Hydrogen blending: A step on the path to net zero

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As Kiwis, we love the benefits gas brings. Think instant heat, endless hot water, and cooking with a flame. Based in the energy-rich region of Taranaki, Firstgas connects over 300,000 homes and 19,000 businesses and industries, to gas. It also provides back-up to the national electricity grid at peak times and when renewable power is running low so it’s no wonder natural gas is a vital part of Aotearoa New Zealand's energy economy.

The gas used in Kiwi homes currently makes up less than 1% of the country’s total greenhouse gas emissions, while commercial and industrial gas users contribute 8%. It’s not much – but we think we can do better so New Zealand can reach its goal of net zero carbon by 2050.

By blending hydrogen into existing gas networks, it’s possible reduce the carbon emissions associated with gas use by around 7%. That’s why Firstgas Group is investigating renewable gas options like Hydrogen and nn March 2021 we released the Hydrogen Feasibility Study to understand how hydrogen might be used in our existing pipeline network. From this we now have a viable strategy for converting to a hydrogen blend from 2030 and up to 100% hydrogen in broad parts of our network by 2050. In 2024 we will be planning to deliver a hydrogen blending trial in a distribution network.

How hydrogen blending works

Hydrogen blending starts small. The first step is an injection of a small amount of hydrogen into the existing natural gas network. Over time, the amount of hydrogen can be increased, up to around 20%, using existing gas infrastructure to supply it to homes and businesses.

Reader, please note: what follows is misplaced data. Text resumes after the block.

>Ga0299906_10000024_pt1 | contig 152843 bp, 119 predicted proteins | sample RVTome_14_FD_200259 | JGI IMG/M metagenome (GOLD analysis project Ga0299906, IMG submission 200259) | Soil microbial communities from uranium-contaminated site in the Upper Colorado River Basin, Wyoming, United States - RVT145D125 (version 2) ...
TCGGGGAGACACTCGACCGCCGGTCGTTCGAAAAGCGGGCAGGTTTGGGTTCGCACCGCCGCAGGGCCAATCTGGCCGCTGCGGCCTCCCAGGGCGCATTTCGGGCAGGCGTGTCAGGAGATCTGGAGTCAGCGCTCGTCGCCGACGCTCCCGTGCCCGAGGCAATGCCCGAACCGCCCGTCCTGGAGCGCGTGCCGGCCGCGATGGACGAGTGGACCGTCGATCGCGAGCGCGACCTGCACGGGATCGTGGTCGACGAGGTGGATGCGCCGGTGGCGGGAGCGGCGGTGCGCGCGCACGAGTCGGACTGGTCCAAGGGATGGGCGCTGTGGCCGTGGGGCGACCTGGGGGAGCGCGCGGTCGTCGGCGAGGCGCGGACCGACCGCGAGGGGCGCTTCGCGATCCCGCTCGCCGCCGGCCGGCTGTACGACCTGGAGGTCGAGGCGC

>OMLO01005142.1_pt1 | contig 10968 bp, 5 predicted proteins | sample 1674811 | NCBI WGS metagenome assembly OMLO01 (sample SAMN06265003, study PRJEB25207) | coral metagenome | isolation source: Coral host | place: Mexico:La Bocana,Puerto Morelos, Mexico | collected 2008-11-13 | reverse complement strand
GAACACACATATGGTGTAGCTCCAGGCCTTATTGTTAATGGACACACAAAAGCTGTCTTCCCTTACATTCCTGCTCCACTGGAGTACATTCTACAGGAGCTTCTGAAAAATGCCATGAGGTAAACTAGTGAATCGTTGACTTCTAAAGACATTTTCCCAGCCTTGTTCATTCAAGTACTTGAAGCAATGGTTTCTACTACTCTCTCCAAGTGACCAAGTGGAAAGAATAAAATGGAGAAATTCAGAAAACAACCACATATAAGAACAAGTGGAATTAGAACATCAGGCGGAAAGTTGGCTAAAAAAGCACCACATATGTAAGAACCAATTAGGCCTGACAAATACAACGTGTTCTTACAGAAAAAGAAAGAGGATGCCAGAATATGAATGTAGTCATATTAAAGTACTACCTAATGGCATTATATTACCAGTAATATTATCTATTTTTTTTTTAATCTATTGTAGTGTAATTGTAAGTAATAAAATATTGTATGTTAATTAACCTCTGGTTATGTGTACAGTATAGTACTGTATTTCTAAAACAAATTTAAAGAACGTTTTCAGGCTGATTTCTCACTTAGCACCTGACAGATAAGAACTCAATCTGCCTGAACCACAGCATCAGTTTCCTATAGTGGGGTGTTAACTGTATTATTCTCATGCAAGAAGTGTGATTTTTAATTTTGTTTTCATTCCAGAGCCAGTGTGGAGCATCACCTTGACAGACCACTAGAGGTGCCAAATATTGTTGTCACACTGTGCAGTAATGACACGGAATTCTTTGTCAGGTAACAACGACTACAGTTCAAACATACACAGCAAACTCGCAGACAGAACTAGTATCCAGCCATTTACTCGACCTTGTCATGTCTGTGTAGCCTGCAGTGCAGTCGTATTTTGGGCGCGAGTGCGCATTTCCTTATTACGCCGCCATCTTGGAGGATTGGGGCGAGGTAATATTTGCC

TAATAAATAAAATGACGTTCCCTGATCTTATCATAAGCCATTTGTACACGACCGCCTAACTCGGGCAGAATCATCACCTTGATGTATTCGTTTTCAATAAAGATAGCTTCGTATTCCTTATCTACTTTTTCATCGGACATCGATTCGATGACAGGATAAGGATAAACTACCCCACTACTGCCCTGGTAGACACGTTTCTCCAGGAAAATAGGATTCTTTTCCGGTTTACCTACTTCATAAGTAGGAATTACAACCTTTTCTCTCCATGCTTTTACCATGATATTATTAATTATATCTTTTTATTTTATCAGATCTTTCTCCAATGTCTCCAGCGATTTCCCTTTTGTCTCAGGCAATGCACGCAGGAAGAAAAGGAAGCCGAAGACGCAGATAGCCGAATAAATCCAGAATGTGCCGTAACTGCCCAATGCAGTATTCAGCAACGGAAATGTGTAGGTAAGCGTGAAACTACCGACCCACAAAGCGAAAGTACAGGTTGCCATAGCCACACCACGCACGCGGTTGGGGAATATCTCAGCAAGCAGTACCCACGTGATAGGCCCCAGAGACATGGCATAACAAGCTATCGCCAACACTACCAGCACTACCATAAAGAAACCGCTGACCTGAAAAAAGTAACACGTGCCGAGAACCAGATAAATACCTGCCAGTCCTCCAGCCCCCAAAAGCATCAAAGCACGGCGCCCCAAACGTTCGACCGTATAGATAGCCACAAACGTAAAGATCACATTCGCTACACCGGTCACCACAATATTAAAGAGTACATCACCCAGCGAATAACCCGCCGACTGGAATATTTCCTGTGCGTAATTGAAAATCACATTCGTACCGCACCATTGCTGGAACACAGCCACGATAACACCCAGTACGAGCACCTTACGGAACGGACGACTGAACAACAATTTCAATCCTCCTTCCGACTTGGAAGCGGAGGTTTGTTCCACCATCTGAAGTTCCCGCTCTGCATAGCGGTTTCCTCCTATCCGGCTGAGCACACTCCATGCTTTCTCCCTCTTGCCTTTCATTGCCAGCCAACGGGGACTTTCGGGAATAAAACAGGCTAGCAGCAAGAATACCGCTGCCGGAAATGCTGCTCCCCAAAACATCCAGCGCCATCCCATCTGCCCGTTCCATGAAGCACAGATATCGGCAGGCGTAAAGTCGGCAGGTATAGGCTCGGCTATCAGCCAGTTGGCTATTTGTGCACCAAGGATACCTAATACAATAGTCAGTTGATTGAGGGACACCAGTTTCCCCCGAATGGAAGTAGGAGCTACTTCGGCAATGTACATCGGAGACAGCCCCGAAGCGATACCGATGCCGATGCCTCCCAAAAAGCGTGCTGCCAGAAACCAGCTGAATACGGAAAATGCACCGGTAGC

While natural gas today provides over 20% of New Zealand’s primary energy supply, hydrogen has the potential to decarbonise more parts of the economy than are currently fuelled by natural gas, such as vehicles like trucks, trains, ferries and planes.

What would change for households?

Our research so far shows that most appliances, from heating to home cooking, won’t be affected by blends of up to 20% hydrogen and for homes using natural gas, nothing needs to change right now.  

Existing appliances may not operate at levels of more than 20% hydrogen, so appliances will need to be replaced over time. They would probably be phased in slowly: first, dual hydrogen and natural gas appliances would become available. Then natural gas appliances would stop being sold. Ultimately, hydrogen appliances would become the norm. You can’t buy one yet, but home hydrogen boilers, such at Rennai’s 100% hydrogen boiler launched earlier this year. 

One difference would be the colour of your cooking flame: natural gas burns blue, but hydrogen burns yellow-orange. Just like natural gas, hydrogen is naturally colourless and odourless, but an odour and colour would be added for safety. 

New Zealand’s hydrogen roadmap

Hydrogen has a vital role to play in decarbonising Aotearoa. MBIE has a vision for Hydrogen in New Zealand, which includes a roadmap for using hydrogen to reduce emissions. It talks about how hydrogen blending will be a medium-term strategy, and why using our existing gas infrastructure could help us reach our emissions goals more quickly. 

Here in New Zealand, we already have relatively low emissions from natural gas, at less than half the per capita rate of Australia and less than a third of the USA. Hydrogen blending will help us cut that rate even further, and put us one step further ahead on the path toward net zero.